The idea for what would eventually become the legendary “Our Gang” (also known as “The Little Rascals”) franchise came to Hollywood producer Hal Roach after a series of personal incidents in the summer of 1921.

It had been a long day in the studio, and the 29-year-old producer was desperately trying to come up with a storyline for his next series of short films. Arriving home, Roach began playing with his young children, Hal, Jr., and Margaret, along with two four-year-olds from the neighborhood.

According to an account in The New York Times, Hal became “engaged in a free-for-all with the quartet of mettlesome youngsters.” The frivolity planted a seed, which later took root back at his office.

After enduring an audition of a young girl singer made up to look like an adult starlet, an exasperated Roach retreated to his office and was drawn to the sounds of a lumber yard outside his open window. For the next fifteen minutes he became mesmerized watching a group of young boys fighting over scraps of wood and playing with their new treasure.

“Those are kids doing things kids do,” he thought. “If you do things kids do, maybe the public will like it.”

While some studio executives were intrigued with the idea, the majority were not – but Roach nevertheless plowed ahead.

“Our Gang” debuted a year later, a delightful silent film series featuring young, often poor, children, engaged in simple but humorous hijinks. Many of the kids had little to no professional acting experience, a fact that led to greater authenticity – and a warm public reception. To keep the flavor of the shorts young and fresh, he rotated boys and girls every three to four years. 

The public loved the films, and the series was in production for 22 years.

Nearly a century later, 22 of the “Our Gang” episodes have been remastered and are being released for an entirely new generation of children.

Hal Roach’s move to highlight amateur children was unique, but so was his decision to feature white and black children playing together – something that few, if any, filmmakers did at the time.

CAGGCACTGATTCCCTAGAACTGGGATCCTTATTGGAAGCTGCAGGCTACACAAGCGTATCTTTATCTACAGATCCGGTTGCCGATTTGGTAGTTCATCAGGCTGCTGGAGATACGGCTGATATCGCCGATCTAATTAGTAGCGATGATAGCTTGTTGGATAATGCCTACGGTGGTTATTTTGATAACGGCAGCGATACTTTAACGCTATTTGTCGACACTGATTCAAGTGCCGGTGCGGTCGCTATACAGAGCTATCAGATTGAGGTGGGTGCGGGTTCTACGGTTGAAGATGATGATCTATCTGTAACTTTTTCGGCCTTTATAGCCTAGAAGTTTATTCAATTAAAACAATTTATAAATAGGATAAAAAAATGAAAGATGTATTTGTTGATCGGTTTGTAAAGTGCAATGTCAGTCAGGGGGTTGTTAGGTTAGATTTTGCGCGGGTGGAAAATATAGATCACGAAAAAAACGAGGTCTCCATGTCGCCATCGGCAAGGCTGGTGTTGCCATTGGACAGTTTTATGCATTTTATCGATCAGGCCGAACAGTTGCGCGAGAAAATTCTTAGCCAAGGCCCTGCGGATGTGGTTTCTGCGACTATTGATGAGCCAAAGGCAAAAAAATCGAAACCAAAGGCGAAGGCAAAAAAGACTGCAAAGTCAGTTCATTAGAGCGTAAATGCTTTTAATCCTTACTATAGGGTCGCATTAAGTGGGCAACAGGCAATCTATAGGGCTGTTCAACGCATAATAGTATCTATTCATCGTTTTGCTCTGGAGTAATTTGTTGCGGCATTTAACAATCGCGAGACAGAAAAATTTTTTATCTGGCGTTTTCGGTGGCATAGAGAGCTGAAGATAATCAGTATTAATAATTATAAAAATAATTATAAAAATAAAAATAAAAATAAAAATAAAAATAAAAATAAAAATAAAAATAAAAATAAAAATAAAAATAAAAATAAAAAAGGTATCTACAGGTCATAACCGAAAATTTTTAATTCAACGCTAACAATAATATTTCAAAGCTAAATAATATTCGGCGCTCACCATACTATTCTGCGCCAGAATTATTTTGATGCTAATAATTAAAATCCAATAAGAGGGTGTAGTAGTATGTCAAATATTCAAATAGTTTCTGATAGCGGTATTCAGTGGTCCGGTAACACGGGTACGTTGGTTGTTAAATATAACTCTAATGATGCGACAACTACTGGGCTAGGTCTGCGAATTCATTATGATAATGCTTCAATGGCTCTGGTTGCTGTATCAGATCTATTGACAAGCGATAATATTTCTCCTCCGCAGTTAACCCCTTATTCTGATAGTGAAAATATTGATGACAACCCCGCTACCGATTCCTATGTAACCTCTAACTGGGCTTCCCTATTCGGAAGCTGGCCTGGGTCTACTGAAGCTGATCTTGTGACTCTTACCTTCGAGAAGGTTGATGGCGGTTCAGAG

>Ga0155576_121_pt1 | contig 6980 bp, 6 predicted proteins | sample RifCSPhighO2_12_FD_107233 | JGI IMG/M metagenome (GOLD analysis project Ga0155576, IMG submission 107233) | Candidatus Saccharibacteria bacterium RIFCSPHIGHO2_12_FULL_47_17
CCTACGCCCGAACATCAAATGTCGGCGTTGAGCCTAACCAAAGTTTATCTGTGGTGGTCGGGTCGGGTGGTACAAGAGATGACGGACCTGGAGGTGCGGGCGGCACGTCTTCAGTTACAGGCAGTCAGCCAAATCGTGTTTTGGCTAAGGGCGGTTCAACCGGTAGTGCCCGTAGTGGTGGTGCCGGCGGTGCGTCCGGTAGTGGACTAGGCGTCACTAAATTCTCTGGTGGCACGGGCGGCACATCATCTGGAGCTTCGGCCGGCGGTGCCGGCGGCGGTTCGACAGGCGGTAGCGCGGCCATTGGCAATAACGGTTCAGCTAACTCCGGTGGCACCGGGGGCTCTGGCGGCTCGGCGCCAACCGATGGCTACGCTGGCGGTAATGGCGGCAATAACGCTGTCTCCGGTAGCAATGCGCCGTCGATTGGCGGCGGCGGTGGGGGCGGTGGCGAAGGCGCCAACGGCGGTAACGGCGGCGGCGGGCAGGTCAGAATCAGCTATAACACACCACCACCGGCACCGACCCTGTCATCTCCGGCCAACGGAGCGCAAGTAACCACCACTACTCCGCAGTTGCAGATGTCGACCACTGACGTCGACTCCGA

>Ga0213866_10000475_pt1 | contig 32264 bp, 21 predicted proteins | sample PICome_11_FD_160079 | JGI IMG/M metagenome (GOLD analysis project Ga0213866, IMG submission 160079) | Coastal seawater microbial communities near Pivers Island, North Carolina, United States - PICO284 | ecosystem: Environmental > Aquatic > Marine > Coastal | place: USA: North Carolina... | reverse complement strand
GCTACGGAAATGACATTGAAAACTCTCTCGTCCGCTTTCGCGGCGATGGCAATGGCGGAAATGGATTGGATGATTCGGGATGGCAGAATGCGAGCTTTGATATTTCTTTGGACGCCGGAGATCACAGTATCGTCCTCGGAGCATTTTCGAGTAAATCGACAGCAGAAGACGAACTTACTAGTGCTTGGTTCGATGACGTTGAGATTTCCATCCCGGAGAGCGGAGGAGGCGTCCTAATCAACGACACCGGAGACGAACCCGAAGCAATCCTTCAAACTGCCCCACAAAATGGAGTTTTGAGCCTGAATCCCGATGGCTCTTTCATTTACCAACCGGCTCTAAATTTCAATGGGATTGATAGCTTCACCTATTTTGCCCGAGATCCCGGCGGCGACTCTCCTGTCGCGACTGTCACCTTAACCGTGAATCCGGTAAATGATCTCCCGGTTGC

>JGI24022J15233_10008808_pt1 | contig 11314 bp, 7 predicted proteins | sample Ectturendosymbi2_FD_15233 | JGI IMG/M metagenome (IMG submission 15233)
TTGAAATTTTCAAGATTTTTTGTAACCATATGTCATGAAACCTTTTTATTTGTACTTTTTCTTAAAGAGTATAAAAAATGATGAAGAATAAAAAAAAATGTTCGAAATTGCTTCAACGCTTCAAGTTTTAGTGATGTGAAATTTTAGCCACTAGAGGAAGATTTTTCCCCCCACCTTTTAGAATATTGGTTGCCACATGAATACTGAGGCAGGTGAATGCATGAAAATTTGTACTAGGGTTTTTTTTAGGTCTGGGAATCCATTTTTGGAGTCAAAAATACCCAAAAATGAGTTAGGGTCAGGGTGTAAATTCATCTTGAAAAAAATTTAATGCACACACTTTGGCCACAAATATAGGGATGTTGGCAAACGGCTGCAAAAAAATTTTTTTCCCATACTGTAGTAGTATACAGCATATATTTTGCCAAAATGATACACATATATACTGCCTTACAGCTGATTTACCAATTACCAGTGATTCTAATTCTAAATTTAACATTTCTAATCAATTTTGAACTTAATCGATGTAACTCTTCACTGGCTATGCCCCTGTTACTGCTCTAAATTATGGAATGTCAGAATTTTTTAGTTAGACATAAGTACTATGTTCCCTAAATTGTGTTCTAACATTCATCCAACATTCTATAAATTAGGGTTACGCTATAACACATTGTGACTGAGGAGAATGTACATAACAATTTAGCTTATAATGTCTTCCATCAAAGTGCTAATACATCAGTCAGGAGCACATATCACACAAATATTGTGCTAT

Genius has been sometimes defined as restating the obvious, especially when everyone around you seems blinded by distractions and empty trends. After all, insanity is doing the same thing and expecting different results. 

Roach was trying to create something different and didn’t want to keep doing what hadn’t really been working well. He knew from watching his own children that most kids don’t pay attention to skin color, nor do they need a lot of adults orchestrating every recreational outing for them. By leaving them alone, youngsters are often forced to make good things happen. 

Imagination is a powerful gift and one that leads to great fun – and admittedly, even a little innocent mischief from time to time. That’s exactly what the exploits of Chubby, Spanky, Stymie, Alfalfa, Buckwheat and the gang aimed to demonstrate, and to great acclaim. 

Hollywood has long tried to force young people to grow up too quickly not only by creating content that corrupts them, but by portraying children far more sophisticated and emotionally mature than they really are. As a result, other children watch their contemporaries on the screen and feel compelled to catch up and keep up – and the vicious cycle continues.

Leave it to Beaver, the delightful television sitcom of the late 1950s and early 1960s, is often derided for portraying an America that never was – a charge that misses the motivation of its creators. Entertainment can inspire, and teach as well as challenge. In fact, many adults today report learning how to parent by watching Ward and June Cleaver calmly and tenderly guide Wally and Beaver through their fictional travails.

Bob Mosher and Joe Connelly, co-writers for Leave it to Beaver, credit the show’s popularity with the fact they were raising their own children at the time and that each episode’s theme and dialogue were drawn from their own experiences at home.

In the late 1950s, most television shows featured problems parents were facing – but Mosher and Connelly flipped the script and concentrated on challenges kids face, and included conversations between them in “kid speak.” Exchanges between the children and adults even included mispronunciations and use of common jargon – regularly leveraging phrases like “knucklehead,” “creep” and having a young Beaver say “tricity” instead of “electricity.”

Yet, beyond the intrigue of the minutia of “Beaver” or “Our Gang” lies a fundamental distinction to which purveyors of today’s family entertainment would be wise to return:

Embrace the innocence and charm of where children reside socially, intellectually and spiritually. Celebrate their unique and fun point of view and their all-too-brief season of youth. Such a posture will not only allow them to flourish, but it will enrich those adults fortunate enough to be around them.

In the end, children don’t just say humorous things but also unknowingly utter the profound.

“Take my heart,” once said the “Our Gang” star Darla. “But please don’t break it.”

Parents might say the same to Hollywood’s producers regarding the hearts of their children.